Woven Tales #2: Where Does a Star Go When it Dies?

StarDies

 

The universe is so big, the teacher was saying, we still see light from stars that died millions of years ago.  Tommy sat up straight, flipped open his notebook and wrote: Where does a star go when it dies?  His notebook was filled with various doodles, poetic thoughts, and quotes that inspired him.  Sometimes, he also captured his thoughts or held private conversations with himself.

 

He did not care much for school, but he went because that was expected.  It is not that he was not smart, but he did not want to go the lengths it required to fit in.  He could fit in easily, but he did not want to become one of those people who said and did things only to please the people around him.  He was not interested in impressing anyone, it just wasn’t his style.  Funny thing is – he was actually very smart and got good grades easily.  He did not make a big deal of it, what was the point?

 

Outside of the school, you would find him hiding somewhere with a book.  He loved to take himself places and to feel experiences he had never felt before.  Perhaps that is why he started writing in his journal.  But he knew that was not it.  Perhaps that is just why he still writes in his journal.

 

He first received that leather bound book as a gift from his father.  The therapist had suggested that he write his feelings down, so his dad thought that was the perfect place.  The journal was smoky grey leather with a strap to bind it together.  These days, he took it everywhere.  In the beginning, it was not so easy.  He carried so many conflicting feelings, that sometimes it just caused too much pain to reflect on them.  He was reluctant to remember the death of his mother.  He was in the car with her the day she died.  He was the last one to hold her hand.  Even as scared as he was, he looked her in the eyes and told her she was going to be okay.

 

He held that burden now.  He felt guilty for lying to her.  He wished he could have done more.  Perhaps if he didn’t ask to go to the moon sighting up at the national park, she would still be alive.  He felt her absence greatly.  She was the first person he saw every morning.  She would sing to him as she opened his drapes to let the morning sun in.  She worked hard to make their house a home.  For hours, she would work tirelessly in the garden.  There, you could sit under the trees and be surrounded by the overwhelming scent of jasmine.   It was her favorite flower.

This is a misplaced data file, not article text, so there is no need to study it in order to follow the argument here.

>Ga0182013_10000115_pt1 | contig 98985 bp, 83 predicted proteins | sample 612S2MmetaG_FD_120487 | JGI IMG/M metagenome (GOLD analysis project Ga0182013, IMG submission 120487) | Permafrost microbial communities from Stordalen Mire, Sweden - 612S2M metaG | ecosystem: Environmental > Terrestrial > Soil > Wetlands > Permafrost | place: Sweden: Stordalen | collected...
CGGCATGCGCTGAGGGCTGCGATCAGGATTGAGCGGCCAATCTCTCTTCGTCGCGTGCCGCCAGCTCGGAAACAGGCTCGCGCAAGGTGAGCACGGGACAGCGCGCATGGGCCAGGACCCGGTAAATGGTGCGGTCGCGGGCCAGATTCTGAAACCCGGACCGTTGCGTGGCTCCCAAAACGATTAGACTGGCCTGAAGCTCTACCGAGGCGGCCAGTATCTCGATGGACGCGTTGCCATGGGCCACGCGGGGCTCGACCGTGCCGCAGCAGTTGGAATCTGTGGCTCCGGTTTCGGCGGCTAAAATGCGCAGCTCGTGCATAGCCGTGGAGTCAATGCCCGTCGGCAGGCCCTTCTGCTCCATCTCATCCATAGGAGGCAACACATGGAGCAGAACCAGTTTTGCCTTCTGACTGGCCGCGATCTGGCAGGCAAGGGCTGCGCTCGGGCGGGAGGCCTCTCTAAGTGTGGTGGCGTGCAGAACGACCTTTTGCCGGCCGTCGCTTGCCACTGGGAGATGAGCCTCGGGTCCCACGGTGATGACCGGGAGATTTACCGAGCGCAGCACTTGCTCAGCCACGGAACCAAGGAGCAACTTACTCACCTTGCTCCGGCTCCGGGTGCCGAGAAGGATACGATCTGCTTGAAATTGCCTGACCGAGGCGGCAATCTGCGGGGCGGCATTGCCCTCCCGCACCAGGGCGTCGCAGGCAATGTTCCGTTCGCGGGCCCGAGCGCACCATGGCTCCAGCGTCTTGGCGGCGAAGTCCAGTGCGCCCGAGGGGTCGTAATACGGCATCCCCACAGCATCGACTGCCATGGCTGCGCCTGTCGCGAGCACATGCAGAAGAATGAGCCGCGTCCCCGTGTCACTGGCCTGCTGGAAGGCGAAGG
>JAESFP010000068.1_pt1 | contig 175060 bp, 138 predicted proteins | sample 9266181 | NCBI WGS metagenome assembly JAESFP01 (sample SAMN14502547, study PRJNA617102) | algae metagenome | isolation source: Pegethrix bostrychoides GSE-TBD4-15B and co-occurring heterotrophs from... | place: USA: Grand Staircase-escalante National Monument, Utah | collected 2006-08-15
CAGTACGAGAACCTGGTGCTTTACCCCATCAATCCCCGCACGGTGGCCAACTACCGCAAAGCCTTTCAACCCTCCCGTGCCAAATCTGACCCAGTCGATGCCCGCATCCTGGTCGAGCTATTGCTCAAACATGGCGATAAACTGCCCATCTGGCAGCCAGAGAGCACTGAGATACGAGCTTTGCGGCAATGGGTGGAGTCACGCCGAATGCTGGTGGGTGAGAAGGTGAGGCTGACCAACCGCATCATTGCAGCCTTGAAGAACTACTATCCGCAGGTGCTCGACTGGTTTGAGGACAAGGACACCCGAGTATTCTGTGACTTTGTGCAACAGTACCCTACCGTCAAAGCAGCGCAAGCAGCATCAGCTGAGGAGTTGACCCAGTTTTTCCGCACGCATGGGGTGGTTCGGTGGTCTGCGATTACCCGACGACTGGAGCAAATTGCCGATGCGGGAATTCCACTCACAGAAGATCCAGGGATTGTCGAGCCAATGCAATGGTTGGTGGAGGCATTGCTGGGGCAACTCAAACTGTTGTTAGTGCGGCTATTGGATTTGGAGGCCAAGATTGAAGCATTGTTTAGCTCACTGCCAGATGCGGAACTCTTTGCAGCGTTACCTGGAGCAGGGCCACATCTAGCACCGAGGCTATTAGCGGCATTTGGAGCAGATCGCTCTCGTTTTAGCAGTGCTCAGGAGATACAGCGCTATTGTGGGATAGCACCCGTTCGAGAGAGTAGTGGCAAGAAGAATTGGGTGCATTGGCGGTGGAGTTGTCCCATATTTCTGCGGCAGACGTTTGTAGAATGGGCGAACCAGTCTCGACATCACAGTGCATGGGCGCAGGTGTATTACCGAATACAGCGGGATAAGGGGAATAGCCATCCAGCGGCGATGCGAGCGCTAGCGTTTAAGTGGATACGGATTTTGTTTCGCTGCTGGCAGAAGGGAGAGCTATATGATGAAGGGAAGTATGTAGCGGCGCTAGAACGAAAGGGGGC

The garden was his favorite place to sit and read or write.  Sometimes, he would even be inspired to do his homework out there, while admiring the butterflies and hummingbirds that came for a visit.  She made everything… more beautiful.  After school, she would pick him up and they would take a short walk before returning home.  Even though he didn’t speak much, he enjoyed this time together.  She would tell him about her day and she would notice little things like birds high up in trees or a squirrel scampering on a branch.  She would help him be more aware.

 

The thing that he regretted most, was that he never told her that he loved her.  He would say “I love you” from time to time when he thought of it and was thrilled when it made her smile.  The problem is, he never truly told her how much she meant to him.  He never told her how much she made a difference.  It is sad to think that someone is gone and all the things you wished you could say, you only think of them after the fact.  At the time, they just didn’t seem important or perhaps it was just that he always thought he would get a chance someday.  The sad fact is, that time is now gone.

 

He leaned over his notebook and a small tear started to well in his eyes.  The quote he had just written… where does a star go when it dies, still stared up at him.  Not long before she died, his mom had a star named after him.  She gave this as a gift for his eighth grade graduation.  Now it may seem strange to some, because most boys would rather get a video game, a new basketball or something else that did not take much thought.  His mom though, she knew him and she cared about what he loved most.  Ever since he was young, he loved the stars.  For his 6th grade birthday, she bought his first telescope.  He would spend hours staring up at the moon and stars.  She encouraged him, even when he wanted to go in the middle of the night to take pictures of the night sky.  That was where they were headed before an elk jumped in front of their car, sending it into a deep ravine.  And still, he could not beat the guilt, no matter how many pages he wrote in his journal.